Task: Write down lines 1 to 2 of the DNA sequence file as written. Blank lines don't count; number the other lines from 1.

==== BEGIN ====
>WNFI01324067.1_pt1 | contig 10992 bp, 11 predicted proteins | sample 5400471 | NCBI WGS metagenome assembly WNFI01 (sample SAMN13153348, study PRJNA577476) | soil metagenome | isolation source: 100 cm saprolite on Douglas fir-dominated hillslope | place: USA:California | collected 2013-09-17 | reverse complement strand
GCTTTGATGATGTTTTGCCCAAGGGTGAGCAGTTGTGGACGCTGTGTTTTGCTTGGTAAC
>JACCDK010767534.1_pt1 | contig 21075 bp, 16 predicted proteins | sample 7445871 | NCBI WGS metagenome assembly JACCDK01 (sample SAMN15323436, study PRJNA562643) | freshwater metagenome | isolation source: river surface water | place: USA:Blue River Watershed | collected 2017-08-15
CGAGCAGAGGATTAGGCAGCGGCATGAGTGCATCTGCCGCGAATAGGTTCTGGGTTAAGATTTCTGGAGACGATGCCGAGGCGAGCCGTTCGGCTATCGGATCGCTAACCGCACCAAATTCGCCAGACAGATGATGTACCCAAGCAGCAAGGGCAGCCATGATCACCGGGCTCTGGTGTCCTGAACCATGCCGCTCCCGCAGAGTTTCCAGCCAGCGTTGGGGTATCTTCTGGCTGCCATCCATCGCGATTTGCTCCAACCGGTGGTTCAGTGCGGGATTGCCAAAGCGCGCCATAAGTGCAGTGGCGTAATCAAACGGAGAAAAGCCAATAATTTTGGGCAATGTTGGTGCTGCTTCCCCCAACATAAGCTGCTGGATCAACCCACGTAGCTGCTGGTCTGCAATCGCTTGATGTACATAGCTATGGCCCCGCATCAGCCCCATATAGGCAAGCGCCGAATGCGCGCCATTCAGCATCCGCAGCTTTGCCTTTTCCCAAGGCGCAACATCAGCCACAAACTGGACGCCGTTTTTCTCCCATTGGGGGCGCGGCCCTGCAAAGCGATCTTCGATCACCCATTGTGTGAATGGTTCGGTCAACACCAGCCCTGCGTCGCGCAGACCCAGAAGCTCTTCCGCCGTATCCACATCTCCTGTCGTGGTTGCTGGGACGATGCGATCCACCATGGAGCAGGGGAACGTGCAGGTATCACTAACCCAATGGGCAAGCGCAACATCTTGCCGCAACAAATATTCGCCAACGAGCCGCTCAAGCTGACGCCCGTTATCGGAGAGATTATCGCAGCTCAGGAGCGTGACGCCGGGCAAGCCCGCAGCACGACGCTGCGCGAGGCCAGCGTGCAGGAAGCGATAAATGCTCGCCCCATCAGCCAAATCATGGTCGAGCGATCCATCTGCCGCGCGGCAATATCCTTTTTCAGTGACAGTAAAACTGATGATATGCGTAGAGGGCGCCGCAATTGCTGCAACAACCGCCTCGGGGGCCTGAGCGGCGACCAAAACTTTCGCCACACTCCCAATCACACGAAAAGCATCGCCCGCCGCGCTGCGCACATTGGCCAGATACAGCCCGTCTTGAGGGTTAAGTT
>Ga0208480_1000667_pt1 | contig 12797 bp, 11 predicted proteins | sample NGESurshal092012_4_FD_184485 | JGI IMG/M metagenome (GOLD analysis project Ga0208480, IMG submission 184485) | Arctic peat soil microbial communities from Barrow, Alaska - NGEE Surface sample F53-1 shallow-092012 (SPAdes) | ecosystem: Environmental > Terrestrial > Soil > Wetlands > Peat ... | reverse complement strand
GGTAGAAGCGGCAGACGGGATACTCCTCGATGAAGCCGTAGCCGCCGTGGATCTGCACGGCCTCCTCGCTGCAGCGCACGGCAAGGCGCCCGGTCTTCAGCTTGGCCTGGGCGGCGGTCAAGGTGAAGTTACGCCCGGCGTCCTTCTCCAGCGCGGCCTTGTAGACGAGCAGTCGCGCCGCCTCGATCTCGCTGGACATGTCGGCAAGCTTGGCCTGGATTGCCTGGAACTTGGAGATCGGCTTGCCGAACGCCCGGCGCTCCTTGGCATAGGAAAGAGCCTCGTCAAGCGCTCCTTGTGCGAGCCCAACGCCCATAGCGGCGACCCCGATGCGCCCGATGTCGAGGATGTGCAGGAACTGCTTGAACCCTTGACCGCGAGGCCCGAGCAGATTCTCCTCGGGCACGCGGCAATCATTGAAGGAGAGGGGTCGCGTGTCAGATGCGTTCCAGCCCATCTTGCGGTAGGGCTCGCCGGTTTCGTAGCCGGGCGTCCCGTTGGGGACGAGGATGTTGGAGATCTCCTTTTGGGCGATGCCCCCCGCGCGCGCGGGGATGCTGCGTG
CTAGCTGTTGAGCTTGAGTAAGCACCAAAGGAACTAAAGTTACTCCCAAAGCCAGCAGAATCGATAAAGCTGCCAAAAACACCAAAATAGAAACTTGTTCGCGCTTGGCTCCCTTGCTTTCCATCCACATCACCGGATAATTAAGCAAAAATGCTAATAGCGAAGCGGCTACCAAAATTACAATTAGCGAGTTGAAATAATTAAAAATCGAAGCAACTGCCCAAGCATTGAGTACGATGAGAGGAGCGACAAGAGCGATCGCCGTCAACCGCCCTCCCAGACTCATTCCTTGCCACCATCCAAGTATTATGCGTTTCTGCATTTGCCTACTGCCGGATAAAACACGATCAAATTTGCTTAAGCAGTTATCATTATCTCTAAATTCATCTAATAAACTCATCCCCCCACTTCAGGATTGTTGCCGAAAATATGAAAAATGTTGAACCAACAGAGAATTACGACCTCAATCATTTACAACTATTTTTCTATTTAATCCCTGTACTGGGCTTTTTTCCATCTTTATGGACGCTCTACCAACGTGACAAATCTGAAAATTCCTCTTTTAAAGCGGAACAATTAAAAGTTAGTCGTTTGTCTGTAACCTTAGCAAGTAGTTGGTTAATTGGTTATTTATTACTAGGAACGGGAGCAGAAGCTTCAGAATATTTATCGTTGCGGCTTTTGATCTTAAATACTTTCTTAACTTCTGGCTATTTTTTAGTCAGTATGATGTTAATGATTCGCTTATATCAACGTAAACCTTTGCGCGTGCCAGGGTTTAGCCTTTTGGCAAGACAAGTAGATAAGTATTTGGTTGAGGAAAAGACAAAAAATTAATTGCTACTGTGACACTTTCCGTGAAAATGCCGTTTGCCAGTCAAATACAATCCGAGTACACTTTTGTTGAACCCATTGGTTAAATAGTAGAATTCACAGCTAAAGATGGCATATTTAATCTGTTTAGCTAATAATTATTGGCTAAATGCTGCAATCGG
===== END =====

>WNFI01324067.1_pt1 | contig 10992 bp, 11 predicted proteins | sample 5400471 | NCBI WGS metagenome assembly WNFI01 (sample SAMN13153348, study PRJNA577476) | soil metagenome | isolation source: 100 cm saprolite on Douglas fir-dominated hillslope | place: USA:California | collected 2013-09-17 | reverse complement strand
GCTTTGATGATGTTTTGCCCAAGGGTGAGCAGTTGTGGACGCTGTGTTTTGCTTGGTAAC